Nothing to Give Except Jesus: A Vicarage Retrospective

VicarGreetings!  My name is Jacob Hercamp and I am a vicar finishing up my year of “servitude” in a congregation that I have come to love.  Allow me if you will to recount some of my lessons and experiences:

My vicarage placement service was not anything special, there was little pomp and circumstance.  I was not with my brothers at Fort Wayne; I was at Westfield House, England, newly engaged, and wondering where the good vicarage placement committee was going to send me and my soon to be wife.  When I heard the news of my placement at Zion I did not know what to say or to think.  It was another small town, similar to the area I grew up, where agriculture comprises most of the local economy.  I actually had trouble finding the town on a map since the town is so tiny. Over the course of our year here I come to admire the people of this safe, proud, and successful community; now I understand why young people return to raise their families here.

If you think that vicarages start slow with lots of training you would be wrong.  The Sunday after I was installed my supervisor left for a week leaving me responsible for everything; my first Sunday in the pulpit I was completely solo. It was baptism by fire, but my supervisor likes to test his vicars this way.  By the second month I was visiting a young woman dying from cancer who had been estranged from the church for quite some time. There is nothing in the classroom that can truly prepare you for that kind of a visit.  Those visits made me see the true and awesome power of the Word of God working through my feeble words.  To see her faith grow as she was dying was a joy!  She clung to Jesus, her redeemer and salvation, and she did not die in fear.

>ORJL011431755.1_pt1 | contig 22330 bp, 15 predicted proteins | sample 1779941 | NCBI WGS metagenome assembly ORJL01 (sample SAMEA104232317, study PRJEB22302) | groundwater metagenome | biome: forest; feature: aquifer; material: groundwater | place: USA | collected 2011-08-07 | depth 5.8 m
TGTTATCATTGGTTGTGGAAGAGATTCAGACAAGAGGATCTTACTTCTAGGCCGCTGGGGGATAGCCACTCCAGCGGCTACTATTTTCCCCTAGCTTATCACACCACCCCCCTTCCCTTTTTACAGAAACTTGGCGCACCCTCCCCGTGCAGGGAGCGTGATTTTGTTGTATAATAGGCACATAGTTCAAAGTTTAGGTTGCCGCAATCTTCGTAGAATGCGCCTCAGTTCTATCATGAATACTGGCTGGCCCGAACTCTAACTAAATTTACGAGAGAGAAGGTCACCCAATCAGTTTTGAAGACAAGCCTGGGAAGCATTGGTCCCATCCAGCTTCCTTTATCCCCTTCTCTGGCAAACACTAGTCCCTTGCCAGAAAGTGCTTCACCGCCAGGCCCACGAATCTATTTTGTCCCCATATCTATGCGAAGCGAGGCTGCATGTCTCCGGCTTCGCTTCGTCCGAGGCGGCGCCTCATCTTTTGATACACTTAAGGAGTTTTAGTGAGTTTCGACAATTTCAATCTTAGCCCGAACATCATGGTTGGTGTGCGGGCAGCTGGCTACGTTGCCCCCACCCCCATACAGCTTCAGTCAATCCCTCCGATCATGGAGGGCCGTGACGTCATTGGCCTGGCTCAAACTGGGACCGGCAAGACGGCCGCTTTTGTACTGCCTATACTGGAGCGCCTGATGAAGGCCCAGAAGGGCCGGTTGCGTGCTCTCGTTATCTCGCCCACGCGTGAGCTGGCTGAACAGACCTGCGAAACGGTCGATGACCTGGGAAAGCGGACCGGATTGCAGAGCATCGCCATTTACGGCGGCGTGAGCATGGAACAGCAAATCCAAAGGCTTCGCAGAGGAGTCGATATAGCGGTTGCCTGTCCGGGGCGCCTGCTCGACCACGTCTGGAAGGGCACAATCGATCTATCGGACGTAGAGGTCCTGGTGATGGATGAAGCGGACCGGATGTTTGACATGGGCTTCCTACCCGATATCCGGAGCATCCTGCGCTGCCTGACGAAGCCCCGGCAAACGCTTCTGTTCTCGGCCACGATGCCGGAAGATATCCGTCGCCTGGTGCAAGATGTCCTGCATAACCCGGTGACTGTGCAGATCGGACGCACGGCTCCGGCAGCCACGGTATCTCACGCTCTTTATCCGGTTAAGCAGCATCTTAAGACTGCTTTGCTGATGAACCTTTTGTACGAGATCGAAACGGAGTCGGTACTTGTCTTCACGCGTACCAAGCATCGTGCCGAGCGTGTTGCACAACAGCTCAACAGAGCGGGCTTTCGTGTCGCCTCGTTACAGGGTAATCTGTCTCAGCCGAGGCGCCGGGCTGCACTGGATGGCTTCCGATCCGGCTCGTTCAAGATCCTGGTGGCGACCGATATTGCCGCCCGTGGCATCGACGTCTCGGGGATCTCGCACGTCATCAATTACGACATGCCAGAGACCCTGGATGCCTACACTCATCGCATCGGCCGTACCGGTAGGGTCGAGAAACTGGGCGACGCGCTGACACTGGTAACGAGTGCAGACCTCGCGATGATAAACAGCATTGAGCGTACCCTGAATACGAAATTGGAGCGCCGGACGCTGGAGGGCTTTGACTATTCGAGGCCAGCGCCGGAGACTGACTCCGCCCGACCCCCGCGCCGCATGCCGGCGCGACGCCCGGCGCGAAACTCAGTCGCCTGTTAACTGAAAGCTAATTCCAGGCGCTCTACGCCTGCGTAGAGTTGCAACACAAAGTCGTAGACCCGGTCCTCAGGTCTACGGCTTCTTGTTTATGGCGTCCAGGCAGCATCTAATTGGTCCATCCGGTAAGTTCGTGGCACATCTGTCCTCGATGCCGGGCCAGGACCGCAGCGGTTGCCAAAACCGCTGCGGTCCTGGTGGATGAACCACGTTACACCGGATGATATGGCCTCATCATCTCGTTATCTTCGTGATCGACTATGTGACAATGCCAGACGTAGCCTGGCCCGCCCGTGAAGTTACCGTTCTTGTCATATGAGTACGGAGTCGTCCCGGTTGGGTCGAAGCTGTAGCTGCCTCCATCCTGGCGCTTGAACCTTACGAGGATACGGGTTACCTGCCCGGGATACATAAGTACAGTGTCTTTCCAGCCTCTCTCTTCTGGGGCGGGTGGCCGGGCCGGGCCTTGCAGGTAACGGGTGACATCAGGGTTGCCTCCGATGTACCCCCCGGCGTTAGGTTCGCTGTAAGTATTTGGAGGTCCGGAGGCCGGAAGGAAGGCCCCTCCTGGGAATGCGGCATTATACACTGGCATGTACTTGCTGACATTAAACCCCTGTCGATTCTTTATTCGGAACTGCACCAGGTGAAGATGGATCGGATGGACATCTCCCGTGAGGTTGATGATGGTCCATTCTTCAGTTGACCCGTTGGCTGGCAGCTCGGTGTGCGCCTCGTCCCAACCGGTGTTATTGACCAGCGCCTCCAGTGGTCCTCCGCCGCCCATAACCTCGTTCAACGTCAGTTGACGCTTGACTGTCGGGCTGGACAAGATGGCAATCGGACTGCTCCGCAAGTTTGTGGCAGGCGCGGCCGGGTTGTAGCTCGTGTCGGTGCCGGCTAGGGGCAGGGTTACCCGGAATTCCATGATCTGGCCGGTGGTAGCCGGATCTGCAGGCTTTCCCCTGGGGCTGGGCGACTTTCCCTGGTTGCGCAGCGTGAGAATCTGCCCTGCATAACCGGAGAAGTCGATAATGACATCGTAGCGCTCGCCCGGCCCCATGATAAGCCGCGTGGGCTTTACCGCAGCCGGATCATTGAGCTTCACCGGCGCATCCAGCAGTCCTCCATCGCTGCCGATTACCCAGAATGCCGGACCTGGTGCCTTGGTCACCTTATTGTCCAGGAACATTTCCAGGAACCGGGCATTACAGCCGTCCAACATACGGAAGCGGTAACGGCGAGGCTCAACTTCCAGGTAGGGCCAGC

It’s amazing how much reflection a guy can have while on vicarage.  Suddenly after every conversation, bible study, sermon, or teaching lesson I was wondering how I could have handled the situation better or differently.  Perhaps I could have listened more and talked less.  Maybe I lost control of the classroom or my emotions.  Maybe my sermon was written well but preached poorly.  Reflection is useful for learning but humbling to the flesh.  Thankfully my supervisor was there to help me to understand and process my thoughts or feelings.  At first I did not take kindly to his criticisms; no one likes being told that their work is sloppy or that their personality hinders their conversations and future relationships with people.  Thanks be to God these are the things that my supervisor kindly and compassionately said to me, even when saying them brought conviction upon himself.  He loved me enough to help to me succeed, and for all his guidance I will be forever thankful.  Now I understand by experience and example what is meant by the phrase, “dying to oneself, and living for Christ.”